American Lawyer, Law Firms, Partners Await Answers on Trump Tax Plan:
Will big law firms and their partners benefit from the new Republican tax plan promoted by President Donald Trump? Not necessarily, according to tax experts who said some gains may be eroded by loss of crucial deductions.
The one thing tax experts all agree on is that the proposed framework is very short on details and not clear enough to make any conclusions.
In one of its general statements, the framework said it would limit the maximum tax rate applied to the business income of small and family-owned businesses conducted as sole proprietorships, partnerships and S corporations — known as pass through entities — to 25 percent.
So if a law firm qualified — and that’s a big if — partners who pay 39.6 percent may pay 25 percent instead.
But the framework suggests this is only for small businesses, and tax experts said large law firms probably wouldn’t be included in that group.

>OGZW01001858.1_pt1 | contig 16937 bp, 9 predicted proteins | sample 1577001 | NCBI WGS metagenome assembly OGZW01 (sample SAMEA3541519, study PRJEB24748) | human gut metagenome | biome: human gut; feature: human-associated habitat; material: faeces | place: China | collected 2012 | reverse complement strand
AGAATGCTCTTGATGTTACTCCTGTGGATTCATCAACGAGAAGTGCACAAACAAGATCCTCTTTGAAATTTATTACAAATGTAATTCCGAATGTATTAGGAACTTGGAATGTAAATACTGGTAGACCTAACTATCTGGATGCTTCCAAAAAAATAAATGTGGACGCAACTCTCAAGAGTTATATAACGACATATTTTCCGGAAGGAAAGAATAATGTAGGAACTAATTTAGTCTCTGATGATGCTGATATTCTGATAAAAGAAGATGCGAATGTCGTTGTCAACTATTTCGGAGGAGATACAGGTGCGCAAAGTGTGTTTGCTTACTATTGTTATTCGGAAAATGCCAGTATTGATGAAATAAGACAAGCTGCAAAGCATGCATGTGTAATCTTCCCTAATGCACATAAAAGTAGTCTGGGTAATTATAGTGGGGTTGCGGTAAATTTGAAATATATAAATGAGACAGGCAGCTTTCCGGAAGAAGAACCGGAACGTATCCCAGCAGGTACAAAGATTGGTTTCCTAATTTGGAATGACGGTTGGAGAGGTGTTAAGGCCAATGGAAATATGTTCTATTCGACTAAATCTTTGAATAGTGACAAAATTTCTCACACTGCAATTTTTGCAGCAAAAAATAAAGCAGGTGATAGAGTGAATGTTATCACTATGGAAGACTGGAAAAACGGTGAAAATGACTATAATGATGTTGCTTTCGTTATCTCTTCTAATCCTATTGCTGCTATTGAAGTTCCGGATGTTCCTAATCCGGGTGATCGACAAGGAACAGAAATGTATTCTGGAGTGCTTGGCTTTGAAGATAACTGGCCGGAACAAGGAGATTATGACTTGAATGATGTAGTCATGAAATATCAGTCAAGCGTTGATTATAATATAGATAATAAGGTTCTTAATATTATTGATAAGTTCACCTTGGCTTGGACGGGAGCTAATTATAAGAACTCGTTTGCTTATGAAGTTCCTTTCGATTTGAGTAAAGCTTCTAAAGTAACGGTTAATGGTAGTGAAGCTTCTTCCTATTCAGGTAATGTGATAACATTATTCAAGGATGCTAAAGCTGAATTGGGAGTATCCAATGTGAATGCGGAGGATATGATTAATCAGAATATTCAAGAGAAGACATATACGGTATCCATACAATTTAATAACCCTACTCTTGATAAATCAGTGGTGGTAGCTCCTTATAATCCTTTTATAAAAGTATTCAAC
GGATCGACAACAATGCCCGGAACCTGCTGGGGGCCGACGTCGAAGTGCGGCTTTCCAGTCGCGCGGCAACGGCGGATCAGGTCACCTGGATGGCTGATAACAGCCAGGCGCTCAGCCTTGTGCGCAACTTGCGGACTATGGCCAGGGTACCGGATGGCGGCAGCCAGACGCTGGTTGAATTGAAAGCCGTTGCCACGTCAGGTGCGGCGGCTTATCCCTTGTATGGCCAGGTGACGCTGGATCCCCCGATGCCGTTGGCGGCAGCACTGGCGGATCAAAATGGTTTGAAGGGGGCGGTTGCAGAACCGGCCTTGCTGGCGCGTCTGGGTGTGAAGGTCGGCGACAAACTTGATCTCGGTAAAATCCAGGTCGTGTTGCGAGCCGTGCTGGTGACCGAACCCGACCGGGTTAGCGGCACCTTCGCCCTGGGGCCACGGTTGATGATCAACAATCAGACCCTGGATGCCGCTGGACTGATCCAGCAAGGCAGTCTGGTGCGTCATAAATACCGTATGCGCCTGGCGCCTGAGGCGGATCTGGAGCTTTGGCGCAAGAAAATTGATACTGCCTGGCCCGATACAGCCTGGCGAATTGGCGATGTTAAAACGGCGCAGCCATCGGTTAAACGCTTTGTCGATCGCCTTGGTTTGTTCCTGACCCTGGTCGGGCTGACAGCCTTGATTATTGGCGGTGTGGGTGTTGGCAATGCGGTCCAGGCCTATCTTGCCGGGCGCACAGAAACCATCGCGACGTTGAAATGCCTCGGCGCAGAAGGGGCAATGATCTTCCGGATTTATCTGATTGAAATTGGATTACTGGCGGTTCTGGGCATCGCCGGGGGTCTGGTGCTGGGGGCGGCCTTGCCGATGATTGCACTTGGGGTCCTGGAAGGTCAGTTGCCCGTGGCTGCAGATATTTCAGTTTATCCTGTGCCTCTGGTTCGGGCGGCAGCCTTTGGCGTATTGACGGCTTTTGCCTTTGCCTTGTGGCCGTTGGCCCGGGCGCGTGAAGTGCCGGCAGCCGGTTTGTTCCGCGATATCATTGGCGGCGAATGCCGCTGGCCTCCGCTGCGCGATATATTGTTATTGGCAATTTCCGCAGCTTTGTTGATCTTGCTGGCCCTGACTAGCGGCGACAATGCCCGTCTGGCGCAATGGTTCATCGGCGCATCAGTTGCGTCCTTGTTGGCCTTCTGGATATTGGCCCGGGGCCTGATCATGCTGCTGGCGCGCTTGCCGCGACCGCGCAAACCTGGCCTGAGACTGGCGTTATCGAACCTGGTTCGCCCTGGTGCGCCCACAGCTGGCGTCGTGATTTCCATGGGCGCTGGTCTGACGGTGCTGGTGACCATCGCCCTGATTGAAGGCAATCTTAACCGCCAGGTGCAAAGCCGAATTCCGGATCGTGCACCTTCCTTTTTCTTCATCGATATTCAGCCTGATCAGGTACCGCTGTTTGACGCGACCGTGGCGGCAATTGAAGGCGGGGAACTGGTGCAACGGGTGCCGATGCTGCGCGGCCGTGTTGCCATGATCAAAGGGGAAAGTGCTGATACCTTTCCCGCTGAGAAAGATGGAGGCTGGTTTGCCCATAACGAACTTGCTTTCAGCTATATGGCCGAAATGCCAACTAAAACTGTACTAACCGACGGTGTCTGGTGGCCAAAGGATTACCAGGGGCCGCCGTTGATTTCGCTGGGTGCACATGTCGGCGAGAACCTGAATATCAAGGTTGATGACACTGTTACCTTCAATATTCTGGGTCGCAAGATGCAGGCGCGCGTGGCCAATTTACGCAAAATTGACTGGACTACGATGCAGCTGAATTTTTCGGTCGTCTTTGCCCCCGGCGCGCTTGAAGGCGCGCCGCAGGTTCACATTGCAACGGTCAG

“It would be hard to imagine that the definition of a small business, when determined, would fit the characteristics of a large firm, but we don’t know at this point,” said David Gaulin, who leads the law firm services practice at PricewaterhouseCoopers.
The proposed tax framework offers no definition of a small business, and even the current Internal Revenue Code uses mixed definitions, said Columbia Law School tax professor Alex Raskolnikov, noting that one section definition of a small business is less than $5 million in receipts while another section defines a small business as $50 million or less in assets. Raskolnikov said smaller firms may well benefit, but that also remains to be seen.
Alan Appel, professor of tax law at New York Law School and a senior consultant at Bryan Cave, said he can’t imagine a scenario in which law firm partners are taxed at a lower rate than some employees, such as their associates.